Yale Assure Lock 2 review: A genius lock…once you get it installed

Yale Assure Lock 2 review: A genius lock…once you get it installed


  • Elegant, more attractive design
  • Smaller footprint
  • Reliable automatic unlocking
  • Silent operation


  • Slightly challenging installation
  • The app takes some time to load
  • Problems connecting to HomeKit

The brand new one Yale Assure Lock 2 is set to improve on an already great thing: Its predecessor, the Yale Assure Lock SL.

It’s a smart lock that connects via Wi-Fi and Bluetooth so you can control it straight from your smartphone, with a touchpad for entry codes and an alternative keyhole in case of an accident.

A smart lock is a must for my forgetful household members, which is why we love our seniors Yale Assure Lock SL. We’re terrible with keys, and anything important you have to carry around, really.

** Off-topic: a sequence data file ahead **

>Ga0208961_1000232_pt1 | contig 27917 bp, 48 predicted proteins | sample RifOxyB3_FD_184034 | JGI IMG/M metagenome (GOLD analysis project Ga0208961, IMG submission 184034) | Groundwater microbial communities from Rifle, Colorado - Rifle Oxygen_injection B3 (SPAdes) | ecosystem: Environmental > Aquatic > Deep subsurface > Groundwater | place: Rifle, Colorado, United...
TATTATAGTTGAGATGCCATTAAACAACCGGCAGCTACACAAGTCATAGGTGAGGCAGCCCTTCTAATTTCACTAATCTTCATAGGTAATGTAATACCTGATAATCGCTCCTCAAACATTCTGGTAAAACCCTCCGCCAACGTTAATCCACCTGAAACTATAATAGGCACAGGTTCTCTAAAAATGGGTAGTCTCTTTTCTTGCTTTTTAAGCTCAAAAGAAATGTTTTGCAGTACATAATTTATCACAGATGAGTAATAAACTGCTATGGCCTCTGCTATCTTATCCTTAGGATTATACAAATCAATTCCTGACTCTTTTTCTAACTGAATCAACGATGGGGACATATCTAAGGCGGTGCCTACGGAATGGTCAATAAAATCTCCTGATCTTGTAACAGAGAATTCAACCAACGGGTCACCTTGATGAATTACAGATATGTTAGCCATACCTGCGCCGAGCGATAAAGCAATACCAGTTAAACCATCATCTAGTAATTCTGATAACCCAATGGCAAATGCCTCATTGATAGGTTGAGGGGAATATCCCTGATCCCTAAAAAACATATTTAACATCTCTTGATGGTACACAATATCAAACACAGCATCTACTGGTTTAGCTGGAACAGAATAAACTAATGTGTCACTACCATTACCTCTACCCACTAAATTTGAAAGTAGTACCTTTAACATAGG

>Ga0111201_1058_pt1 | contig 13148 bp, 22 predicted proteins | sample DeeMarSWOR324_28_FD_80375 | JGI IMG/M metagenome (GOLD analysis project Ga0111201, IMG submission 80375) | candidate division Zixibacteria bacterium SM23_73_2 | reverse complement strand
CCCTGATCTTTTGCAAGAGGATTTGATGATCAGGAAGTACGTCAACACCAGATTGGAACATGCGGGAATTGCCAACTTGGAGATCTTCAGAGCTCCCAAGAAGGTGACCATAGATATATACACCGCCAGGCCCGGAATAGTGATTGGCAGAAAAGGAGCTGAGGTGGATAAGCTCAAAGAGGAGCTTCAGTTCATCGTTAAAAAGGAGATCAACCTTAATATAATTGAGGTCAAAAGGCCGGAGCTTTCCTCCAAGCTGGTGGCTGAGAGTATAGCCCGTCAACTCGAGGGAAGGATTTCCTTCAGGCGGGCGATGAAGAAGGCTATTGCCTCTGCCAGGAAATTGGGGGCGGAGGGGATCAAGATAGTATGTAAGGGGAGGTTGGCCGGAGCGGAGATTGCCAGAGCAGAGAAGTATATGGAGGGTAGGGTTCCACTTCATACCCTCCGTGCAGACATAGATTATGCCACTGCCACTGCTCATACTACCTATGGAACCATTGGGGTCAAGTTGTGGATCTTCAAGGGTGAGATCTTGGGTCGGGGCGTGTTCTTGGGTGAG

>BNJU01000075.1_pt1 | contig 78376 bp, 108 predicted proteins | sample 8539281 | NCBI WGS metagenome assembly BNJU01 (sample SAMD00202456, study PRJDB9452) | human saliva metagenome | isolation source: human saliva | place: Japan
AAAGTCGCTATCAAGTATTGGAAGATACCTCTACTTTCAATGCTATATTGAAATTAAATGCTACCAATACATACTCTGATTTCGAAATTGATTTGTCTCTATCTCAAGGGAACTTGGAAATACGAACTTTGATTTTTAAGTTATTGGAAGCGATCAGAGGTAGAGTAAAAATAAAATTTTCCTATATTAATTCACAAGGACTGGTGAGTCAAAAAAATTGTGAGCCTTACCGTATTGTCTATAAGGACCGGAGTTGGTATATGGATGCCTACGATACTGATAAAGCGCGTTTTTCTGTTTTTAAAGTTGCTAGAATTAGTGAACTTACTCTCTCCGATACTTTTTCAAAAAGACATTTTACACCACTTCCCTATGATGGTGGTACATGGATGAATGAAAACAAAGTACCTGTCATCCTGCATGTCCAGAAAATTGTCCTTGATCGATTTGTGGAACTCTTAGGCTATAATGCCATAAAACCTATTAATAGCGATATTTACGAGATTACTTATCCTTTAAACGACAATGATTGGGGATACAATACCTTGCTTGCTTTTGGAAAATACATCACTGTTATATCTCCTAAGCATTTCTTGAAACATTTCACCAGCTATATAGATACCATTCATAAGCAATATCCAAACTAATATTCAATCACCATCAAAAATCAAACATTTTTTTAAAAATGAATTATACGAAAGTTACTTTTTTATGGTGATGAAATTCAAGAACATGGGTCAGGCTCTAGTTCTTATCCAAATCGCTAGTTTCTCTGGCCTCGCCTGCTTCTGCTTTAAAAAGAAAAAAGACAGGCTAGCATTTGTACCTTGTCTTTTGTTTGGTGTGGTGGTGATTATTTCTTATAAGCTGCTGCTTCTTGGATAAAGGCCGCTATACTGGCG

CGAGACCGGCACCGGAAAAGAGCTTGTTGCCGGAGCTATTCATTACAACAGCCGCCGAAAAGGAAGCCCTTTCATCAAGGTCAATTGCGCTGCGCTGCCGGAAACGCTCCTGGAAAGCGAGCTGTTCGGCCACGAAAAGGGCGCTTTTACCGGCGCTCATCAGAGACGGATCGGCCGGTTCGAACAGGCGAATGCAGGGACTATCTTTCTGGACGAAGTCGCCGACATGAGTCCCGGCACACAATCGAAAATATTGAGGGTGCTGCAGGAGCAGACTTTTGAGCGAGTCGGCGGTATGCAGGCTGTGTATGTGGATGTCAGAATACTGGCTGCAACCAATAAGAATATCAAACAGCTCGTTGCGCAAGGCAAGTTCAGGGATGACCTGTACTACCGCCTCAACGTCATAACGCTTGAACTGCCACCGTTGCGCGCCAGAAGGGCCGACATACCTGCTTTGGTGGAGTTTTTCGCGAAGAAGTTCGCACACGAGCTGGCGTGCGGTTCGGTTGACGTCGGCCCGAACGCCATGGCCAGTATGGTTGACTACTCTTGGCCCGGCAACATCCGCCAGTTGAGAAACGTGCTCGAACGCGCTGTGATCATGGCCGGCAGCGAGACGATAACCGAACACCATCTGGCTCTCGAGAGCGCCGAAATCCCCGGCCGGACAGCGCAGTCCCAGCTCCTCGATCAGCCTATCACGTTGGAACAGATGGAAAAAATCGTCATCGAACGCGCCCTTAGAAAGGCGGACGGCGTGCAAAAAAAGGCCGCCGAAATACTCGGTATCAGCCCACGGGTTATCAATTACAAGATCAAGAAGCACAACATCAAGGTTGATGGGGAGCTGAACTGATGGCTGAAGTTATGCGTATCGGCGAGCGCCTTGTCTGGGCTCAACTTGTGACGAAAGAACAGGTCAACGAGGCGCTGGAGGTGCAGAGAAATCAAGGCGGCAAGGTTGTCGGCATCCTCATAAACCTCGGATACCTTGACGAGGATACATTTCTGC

Remembering a code to enter on a keyboard is much easier than always carrying the key everywhere. And with this lock’s automatic unlock feature, having the door unlocked every time I get home is a beautiful thing.

Also: The best smart locks: Secure your home and business

Yale Assure Lock 2 on a door

Maria Diaz/ZDNET


Touchpad type Touch screen and keyboard
Lock type Key or keyless lock
Connection Wi-Fi and Bluetooth
Weight 4.5 lbs
Door thickness 1 3/8″ to 2-1/4″
Character Commercial Class 2
Batteries required Yes (4 AA batteries)
Finish Black suede, satin nickel, oil rubbed bronze
Compatibility With Wi-Fi module: Alexa, Google Assistant, Apple HomeKit

Whether the new Yale Assure Lock 2 with Wi-Fi is an improvement over the previous version is up for debate, but it definitely has some hits and misses.

Yale Assure Lock 2: How is it going?

The Yale Assure Lock 2 with the Wi-Fi Smart Module is without a doubt one of the best smart locks I’ve used, second only to the previous Yale Assure Lock SL. Would I change anything? Of course, I think there are always some things you can tweak. Here are the top three pros and cons I found in my time using the Yale Assure Lock 2.